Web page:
Licensure. All States and the District of Columbia require individuals to be licensed (registered) before they may call themselves architects and contract to provide architectural services. During the time between graduation and becoming licensed, architecture school graduates generally work in the field under the supervision of a licensed architect who takes legal responsibility for all work. Licensing requirements include a professional degree in architecture, a period of practical training or internship, and a passing score on all divisions of the Architect Registration Examination. The examination is broken into nine divisions consisting of either multiple choice or graphical questions. The eligibility period for completion of all divisions of the exam varies by State.

Most States also require some form of continuing education to maintain a license, and many others are expected to adopt mandatory continuing education. Requirements vary by State but usually involve the completion of a certain number of credits annually or biennially through workshops, formal university classes, conferences, self-study courses, or other sources.

Other qualifications. Architects must be able to communicate their ideas visually to their clients. Artistic and drawing ability is helpful, but not essential, to such communication. More important are a visual orientation and the ability to understand spatial relationships. Other important qualities for anyone interested in becoming an architect are creativity and the ability to work independently and as part of a team. Computer skills are also required for writing specifications, for 2- and 3- dimensional drafting using CADD programs, and for financial management.

Certification and advancement. A growing number of architects voluntarily seek certification by the National Council of Architectural Registration Boards. Certification is awarded after independent verification of the candidate’s educational transcripts, employment record, and professional references. Certification can make it easier to become licensed across States. In fact, it is the primary requirement for reciprocity of licensing among State Boards that are NCARB members. In 2007, approximately one-third of all licensed architects had this certification.

After becoming licensed and gaining experience, architects take on increasingly responsible duties, eventually managing entire projects. In large firms, architects may advance to supervisory or managerial positions. Some architects become partners in established firms, while others set up their own practices. Some graduates with degrees in architecture also enter related fields, such as graphic, interior, or industrial design; urban planning; real estate development; civil engineering; and construction management.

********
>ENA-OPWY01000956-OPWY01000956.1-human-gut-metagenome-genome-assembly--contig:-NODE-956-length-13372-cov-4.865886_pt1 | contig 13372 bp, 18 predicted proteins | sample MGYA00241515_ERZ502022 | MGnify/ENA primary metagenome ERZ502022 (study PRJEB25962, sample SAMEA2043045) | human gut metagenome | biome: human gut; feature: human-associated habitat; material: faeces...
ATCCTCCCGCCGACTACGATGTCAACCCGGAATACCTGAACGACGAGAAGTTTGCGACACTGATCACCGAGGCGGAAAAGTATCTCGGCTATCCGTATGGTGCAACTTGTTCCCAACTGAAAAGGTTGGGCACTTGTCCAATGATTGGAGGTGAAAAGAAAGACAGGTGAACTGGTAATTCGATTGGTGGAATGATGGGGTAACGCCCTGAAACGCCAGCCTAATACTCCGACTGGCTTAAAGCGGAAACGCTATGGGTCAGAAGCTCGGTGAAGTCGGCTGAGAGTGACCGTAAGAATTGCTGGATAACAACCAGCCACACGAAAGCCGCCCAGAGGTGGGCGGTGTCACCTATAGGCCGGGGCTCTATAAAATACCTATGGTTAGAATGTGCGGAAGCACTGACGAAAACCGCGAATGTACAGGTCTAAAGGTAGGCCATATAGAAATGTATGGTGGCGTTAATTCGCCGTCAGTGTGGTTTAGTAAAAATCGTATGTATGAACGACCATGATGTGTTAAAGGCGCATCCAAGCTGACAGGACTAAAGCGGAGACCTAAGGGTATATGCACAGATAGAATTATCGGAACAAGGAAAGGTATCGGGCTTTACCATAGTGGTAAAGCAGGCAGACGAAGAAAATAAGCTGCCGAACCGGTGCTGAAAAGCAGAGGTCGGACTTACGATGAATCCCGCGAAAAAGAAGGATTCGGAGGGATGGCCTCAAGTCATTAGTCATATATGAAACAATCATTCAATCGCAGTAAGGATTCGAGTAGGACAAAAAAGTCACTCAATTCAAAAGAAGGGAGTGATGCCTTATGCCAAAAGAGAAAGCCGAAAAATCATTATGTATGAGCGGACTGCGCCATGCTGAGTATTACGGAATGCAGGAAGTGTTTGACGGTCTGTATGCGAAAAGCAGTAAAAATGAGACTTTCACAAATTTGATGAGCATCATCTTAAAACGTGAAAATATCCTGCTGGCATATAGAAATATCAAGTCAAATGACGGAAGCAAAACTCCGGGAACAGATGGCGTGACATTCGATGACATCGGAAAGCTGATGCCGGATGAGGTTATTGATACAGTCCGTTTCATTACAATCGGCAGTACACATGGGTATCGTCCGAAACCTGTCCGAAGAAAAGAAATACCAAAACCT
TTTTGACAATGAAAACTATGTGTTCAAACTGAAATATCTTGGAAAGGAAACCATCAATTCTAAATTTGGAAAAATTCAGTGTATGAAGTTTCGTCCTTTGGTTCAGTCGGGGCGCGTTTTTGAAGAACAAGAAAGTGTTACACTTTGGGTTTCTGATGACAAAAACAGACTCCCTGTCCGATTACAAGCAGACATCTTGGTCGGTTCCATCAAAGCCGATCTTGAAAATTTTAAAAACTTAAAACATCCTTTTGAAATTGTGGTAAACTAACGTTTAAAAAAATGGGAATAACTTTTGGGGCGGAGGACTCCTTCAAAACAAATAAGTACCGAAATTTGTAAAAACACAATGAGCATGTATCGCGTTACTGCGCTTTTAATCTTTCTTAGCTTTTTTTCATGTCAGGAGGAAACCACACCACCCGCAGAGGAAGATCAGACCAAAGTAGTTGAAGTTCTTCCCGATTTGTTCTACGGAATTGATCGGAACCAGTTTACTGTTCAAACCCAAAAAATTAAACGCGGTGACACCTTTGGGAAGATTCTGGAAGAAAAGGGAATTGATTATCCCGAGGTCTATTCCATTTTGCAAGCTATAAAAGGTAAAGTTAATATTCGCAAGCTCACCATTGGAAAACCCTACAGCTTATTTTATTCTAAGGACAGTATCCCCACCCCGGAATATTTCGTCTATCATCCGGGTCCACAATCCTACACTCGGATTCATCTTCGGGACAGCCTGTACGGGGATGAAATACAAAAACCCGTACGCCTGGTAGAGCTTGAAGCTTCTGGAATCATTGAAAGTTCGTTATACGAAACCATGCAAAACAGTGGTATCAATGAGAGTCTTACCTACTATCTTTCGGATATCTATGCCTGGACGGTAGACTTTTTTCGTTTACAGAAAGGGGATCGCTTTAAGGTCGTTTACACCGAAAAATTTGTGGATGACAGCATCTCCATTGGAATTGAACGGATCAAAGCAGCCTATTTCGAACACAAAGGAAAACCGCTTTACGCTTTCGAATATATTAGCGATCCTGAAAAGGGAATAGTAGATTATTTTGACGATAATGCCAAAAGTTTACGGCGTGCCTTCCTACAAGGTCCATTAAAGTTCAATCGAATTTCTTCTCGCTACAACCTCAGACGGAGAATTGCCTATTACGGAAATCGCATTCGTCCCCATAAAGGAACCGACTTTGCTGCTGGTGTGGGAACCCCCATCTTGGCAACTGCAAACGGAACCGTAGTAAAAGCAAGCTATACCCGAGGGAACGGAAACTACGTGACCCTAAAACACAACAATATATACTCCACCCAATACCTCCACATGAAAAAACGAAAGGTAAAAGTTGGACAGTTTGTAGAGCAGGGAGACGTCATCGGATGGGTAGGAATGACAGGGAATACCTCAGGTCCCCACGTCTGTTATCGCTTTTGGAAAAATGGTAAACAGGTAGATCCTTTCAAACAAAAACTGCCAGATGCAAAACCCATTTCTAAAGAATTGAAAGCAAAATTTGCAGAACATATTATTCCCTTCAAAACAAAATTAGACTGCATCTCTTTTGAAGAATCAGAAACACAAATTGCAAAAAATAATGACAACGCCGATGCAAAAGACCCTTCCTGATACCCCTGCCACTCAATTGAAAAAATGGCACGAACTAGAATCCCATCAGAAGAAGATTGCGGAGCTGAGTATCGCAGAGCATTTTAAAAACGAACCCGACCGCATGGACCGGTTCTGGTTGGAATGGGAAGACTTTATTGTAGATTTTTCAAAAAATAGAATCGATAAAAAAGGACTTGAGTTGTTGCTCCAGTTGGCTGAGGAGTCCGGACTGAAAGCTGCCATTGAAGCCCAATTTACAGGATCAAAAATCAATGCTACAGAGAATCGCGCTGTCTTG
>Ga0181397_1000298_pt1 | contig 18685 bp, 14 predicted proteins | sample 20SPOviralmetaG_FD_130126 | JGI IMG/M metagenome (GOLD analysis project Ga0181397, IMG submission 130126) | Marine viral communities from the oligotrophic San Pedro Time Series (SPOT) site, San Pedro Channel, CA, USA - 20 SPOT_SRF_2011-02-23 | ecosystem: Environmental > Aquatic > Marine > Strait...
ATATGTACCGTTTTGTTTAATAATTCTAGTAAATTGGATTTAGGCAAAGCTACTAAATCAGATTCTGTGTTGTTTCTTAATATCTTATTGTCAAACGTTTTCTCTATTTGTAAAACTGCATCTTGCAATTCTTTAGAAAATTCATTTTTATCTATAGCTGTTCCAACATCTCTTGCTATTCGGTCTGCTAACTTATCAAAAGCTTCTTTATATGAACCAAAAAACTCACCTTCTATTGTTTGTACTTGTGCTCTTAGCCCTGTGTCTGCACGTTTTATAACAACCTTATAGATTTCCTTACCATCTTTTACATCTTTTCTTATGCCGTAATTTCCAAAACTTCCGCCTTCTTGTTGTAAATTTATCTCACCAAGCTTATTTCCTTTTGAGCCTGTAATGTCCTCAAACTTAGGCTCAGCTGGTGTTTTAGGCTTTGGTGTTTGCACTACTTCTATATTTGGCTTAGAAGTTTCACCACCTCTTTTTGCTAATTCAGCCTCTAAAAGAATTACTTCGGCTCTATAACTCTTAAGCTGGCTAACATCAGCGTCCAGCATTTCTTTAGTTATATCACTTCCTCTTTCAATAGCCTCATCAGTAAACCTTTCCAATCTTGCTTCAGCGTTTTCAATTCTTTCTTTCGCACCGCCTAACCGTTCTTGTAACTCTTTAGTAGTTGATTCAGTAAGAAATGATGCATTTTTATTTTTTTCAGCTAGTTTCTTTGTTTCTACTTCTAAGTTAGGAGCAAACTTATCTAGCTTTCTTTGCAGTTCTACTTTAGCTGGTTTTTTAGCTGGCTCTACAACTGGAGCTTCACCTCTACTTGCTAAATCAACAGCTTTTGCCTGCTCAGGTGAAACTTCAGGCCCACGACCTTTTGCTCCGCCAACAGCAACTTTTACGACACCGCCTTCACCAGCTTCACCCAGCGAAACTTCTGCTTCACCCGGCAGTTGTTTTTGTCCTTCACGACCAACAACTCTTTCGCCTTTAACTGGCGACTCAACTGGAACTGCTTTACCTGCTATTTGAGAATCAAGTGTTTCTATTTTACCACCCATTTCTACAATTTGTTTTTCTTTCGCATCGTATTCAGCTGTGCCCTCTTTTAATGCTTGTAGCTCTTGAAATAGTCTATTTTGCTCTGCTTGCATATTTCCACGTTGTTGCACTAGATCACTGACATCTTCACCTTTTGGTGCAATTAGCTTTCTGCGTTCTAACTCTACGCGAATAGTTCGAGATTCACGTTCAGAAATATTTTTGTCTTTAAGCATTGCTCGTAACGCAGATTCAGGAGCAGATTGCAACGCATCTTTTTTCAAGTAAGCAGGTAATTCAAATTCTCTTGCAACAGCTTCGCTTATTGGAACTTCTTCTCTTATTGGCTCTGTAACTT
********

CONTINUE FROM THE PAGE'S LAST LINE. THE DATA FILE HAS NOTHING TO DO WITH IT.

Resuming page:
Nature of Work

People need places in which to live, work, play, learn, worship, meet, govern, shop, and eat. These places may be private or public; indoors or out; rooms, buildings, or complexes, and architects design them. Architects are licensed professionals trained in the art and science of building design who develop the concepts for structures and turn those concepts into images and plans.

Architects create the overall aesthetic and look of buildings and other structures, but the design of a building involves far more than its appearance. Buildings also must be functional, safe, and economical and must suit the needs of the people who use them. Architects consider all these factors when they design buildings and other structures.

Architects may be involved in all phases of a construction project, from the initial discussion with the client through the entire construction process. Their duties require specific skills—designing, engineering, managing, supervising, and communicating with clients and builders. Architects spend a great deal of time explaining their ideas to clients, construction contractors, and others. Successful architects must be able to communicate their unique vision persuasively.

The architect and client discuss the objectives, requirements, and budget of a project. In some cases, architects provide various predesign services: conducting feasibility and environmental impact studies, selecting a site, preparing cost analysis and land-use studies, or specifying the requirements the design must meet. For example, they may determine space requirements by researching the numbers and types of potential users of a building. The architect then prepares drawings and a report presenting ideas for the client to review.

After discussing and agreeing on the initial proposal, architects develop final construction plans that show the building’s appearance and details for its construction. Accompanying these plans are drawings of the structural system; air-conditioning, heating, and ventilating systems; electrical systems; communications systems; plumbing; and, possibly, site and landscape plans. The plans also specify the building materials and, in some cases, the interior furnishings. In developing designs, architects follow building codes, zoning laws, fire regulations, and other ordinances, such as those requiring easy access by people who are disabled. Computer-aided design and drafting (CADD) and Building Information Modeling (BIM) technology has replaced traditional paper and pencil as the most common method for creating design and construction drawings. Continual revision of plans on the basis of client needs and budget constraints is often necessary.